Professional Studies and Fine Arts

Professional Studies and Fine Arts

SDSU School of Communication Tackles Structural Racism Through Virtual Discussions

“(Re)Frame,” monthly brown bag discussion panels, include a student, two community partners, and a scholar expert.

SDSU School of Communication Tackles Structural Racism Through Virtual Discussions

by Gabriela Romero

November 10, 2020

On the third Friday of each month through the Fall ‘20 - Spring ‘21 academic school year, find the School of Communication addressing structural racism and related topics in “(Re)Frame: Structural Racism Across the Disciplines.”

These discussions honor personal experiences and unite students, community partners and academic scholars. Typically, there are four panelists, a student, two community partners and a scholar expert, and each shares their experience and perspective for about seven minutes.

These discussions are open to the public and any interested students, faculty, staff and community members. All sessions are recorded and made available on the website of the Institute for Dialogue and Social Justice.

Registration to attend the next “(Re)frame” discussion on Nov. 20 at noon is available here. The Nov. 20 event will cover Structural Racism and Tourism, and panelists will include Lisa Gates, Alana Dillette, Jason Dunn, Martinique Lewis and Brylynn Smith.

Dr. Yea-Wen Chen from the School of Communication is one of the developers of this series and explains the origin of these discussions. “Dr. Jennifer Imazeki, Associate Chief Diversity Officer for faculty and staff first approached me with the idea of creating a space for a year-long discussion series on structural racism across disciplines and fields,” Dr. Yea-Wen Chen says.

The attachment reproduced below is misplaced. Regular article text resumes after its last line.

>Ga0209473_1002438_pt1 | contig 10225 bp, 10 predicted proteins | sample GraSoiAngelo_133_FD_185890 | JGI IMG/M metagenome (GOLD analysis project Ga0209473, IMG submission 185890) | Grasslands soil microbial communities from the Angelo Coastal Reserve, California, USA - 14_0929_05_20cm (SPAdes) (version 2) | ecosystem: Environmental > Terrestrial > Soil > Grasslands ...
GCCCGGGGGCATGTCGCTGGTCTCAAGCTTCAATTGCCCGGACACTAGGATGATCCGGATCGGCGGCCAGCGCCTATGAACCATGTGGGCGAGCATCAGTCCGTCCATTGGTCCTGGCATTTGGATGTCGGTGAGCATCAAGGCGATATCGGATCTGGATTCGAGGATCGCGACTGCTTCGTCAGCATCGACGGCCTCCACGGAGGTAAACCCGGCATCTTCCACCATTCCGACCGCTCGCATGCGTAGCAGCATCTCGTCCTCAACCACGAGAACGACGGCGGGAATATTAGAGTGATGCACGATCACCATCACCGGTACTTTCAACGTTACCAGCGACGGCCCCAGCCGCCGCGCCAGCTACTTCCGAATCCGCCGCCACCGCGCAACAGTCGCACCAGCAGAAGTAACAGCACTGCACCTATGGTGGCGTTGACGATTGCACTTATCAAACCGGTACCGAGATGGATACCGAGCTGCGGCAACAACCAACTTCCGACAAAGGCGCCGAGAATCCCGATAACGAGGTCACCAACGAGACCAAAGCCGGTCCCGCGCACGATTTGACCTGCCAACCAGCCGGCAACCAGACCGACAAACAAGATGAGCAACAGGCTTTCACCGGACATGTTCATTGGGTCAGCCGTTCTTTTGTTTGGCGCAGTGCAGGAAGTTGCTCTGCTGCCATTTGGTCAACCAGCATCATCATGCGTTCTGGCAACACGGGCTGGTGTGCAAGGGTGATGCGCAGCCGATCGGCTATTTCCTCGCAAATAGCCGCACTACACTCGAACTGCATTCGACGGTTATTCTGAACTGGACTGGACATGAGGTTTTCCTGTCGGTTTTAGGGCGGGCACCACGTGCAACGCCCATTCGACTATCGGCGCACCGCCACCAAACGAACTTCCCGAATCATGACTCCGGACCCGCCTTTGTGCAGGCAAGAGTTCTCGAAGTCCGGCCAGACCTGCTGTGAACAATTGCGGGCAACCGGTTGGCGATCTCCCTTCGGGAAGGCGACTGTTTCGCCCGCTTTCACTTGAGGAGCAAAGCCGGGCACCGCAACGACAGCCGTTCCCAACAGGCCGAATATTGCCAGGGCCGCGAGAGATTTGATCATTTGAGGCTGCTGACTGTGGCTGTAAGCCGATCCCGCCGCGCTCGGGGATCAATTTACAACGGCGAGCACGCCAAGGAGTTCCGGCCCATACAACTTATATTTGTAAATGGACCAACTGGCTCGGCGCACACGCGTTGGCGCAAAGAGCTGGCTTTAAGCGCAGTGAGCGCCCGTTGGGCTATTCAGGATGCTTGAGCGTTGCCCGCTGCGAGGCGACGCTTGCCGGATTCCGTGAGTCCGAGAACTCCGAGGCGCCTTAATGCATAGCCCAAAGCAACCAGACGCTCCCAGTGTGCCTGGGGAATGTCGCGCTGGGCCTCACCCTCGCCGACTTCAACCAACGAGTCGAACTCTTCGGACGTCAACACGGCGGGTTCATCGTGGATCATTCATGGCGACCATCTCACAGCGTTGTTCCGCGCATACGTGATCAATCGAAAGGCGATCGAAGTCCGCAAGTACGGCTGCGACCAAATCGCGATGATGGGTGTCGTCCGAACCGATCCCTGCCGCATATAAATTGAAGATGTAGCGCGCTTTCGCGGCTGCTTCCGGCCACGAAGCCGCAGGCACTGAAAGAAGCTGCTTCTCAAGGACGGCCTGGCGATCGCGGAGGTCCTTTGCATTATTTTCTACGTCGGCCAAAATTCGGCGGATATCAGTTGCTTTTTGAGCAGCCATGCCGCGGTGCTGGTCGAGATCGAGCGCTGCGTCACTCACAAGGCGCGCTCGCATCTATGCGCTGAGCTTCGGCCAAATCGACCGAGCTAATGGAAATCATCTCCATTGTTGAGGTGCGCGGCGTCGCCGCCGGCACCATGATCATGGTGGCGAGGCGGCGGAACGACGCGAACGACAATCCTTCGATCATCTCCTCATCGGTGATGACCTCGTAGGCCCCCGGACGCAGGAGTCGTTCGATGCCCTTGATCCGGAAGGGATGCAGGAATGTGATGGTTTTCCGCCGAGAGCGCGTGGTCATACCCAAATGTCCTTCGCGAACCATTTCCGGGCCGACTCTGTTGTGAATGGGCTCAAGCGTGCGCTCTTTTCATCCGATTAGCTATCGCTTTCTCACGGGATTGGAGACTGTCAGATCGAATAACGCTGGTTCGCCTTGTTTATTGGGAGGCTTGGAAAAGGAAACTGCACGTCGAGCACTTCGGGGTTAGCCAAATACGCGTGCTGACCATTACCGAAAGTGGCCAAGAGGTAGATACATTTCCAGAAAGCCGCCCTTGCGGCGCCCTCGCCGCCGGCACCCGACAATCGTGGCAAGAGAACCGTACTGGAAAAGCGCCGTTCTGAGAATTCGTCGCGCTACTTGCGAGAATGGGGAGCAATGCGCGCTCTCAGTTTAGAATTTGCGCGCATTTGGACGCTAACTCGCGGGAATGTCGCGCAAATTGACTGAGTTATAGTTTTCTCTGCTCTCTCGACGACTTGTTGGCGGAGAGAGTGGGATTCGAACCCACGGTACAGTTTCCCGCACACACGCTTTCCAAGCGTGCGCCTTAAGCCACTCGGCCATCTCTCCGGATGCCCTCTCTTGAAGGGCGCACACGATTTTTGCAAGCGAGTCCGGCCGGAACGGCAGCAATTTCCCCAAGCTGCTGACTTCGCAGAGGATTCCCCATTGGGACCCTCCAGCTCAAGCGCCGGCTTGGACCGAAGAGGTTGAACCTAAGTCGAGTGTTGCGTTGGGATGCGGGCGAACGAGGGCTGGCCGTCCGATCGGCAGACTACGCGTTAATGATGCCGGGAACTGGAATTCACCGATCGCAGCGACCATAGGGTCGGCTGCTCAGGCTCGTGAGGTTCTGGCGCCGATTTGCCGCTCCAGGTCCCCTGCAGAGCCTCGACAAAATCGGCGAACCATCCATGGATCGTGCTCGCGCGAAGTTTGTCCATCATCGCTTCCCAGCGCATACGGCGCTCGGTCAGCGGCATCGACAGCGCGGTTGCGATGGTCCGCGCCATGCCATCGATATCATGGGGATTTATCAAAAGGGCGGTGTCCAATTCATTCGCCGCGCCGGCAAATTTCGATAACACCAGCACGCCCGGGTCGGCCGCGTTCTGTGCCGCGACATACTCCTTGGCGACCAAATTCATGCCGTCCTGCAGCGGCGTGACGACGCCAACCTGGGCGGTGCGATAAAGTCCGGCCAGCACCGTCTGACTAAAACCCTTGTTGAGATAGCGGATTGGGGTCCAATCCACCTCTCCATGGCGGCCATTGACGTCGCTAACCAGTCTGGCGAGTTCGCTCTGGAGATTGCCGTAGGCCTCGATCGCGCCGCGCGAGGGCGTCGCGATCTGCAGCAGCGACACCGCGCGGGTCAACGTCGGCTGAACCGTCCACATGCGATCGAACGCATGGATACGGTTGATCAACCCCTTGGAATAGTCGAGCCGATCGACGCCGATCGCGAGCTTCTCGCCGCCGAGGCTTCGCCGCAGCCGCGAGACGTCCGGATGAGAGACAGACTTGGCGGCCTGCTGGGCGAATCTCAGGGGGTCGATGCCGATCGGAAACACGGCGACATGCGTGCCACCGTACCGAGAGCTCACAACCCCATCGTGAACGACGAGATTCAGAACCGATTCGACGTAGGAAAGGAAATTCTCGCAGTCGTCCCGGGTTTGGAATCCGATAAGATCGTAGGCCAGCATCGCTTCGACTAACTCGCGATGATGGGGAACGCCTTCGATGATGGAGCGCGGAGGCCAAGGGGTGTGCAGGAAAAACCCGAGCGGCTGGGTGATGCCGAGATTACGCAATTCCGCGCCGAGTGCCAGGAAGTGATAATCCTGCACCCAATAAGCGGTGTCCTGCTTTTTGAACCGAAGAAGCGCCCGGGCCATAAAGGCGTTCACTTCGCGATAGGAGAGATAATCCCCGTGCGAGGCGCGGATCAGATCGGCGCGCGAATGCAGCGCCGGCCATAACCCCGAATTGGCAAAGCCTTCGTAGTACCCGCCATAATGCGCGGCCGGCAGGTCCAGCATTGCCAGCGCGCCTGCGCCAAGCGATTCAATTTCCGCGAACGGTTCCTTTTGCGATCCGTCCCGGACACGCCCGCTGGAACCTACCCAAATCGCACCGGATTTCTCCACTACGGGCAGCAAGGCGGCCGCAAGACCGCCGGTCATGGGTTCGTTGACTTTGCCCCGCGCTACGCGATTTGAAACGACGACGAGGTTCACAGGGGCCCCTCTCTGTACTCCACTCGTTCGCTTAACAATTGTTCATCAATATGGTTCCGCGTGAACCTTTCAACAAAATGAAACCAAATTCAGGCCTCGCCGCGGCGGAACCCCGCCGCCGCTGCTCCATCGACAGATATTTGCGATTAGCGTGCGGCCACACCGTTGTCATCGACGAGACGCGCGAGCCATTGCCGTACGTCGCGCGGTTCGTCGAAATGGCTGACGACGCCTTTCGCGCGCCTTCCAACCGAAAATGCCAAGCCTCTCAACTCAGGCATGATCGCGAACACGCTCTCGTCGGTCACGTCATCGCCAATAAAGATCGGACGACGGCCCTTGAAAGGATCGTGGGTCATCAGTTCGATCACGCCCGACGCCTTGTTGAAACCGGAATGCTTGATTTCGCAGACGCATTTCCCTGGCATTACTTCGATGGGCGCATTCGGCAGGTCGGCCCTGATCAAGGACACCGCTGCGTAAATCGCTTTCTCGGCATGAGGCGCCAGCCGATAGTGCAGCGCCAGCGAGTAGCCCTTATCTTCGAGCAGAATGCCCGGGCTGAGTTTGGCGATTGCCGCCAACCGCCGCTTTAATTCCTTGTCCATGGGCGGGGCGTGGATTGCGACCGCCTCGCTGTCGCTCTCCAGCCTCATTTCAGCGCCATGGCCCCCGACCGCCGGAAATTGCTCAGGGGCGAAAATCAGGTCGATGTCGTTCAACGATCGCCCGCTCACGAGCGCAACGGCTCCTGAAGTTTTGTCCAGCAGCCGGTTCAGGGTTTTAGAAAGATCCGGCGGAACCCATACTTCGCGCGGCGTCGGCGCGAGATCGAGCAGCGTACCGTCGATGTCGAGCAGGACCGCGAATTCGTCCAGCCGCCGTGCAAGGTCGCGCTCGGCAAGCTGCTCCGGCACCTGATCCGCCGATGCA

“(Re)frame” is a collaboration between Dr. Yea-Wen Chen, the Institute for Dialogue and Social Justice, the Center for Inclusive Excellence, the Center for Transformative Justice, as well as Drs. Jennifer Imazeki, Alan Mobley and Lisa Gates.

Elzbeth Islas, a graduate student who attends these discussions, says “the expansiveness and critical lens this series puts forth, specifically how each session highlights the voices of scholars, community organizers, students, and practitioners” has greatly impacted her and “allows for the conversation to truly transgress the walls of the academy.”

Dr. Alan Mobley says, “[the collaborators of the discussion] quickly understood that [their] goal of presenting timely topics for dialogue would need to include actual training in dialogue practices. Holding such training will be [their] next priority.”

“One of the goals of the brown bag discussions this year is that we are trying out a process during double pandemics of COVID-19 and Black Lives Matter. We plan to assess and adjust in the next academic year.” Yea-Wen Chen says.

“(Re)frame” supports the SDSU Strategic Plan as it demonstrates “Equity and Inclusion in Everything We Do.” Check out the entire “(Re)Frame” series here.

The content within this article has been edited by Lizbeth Persons.

More PSFA Stories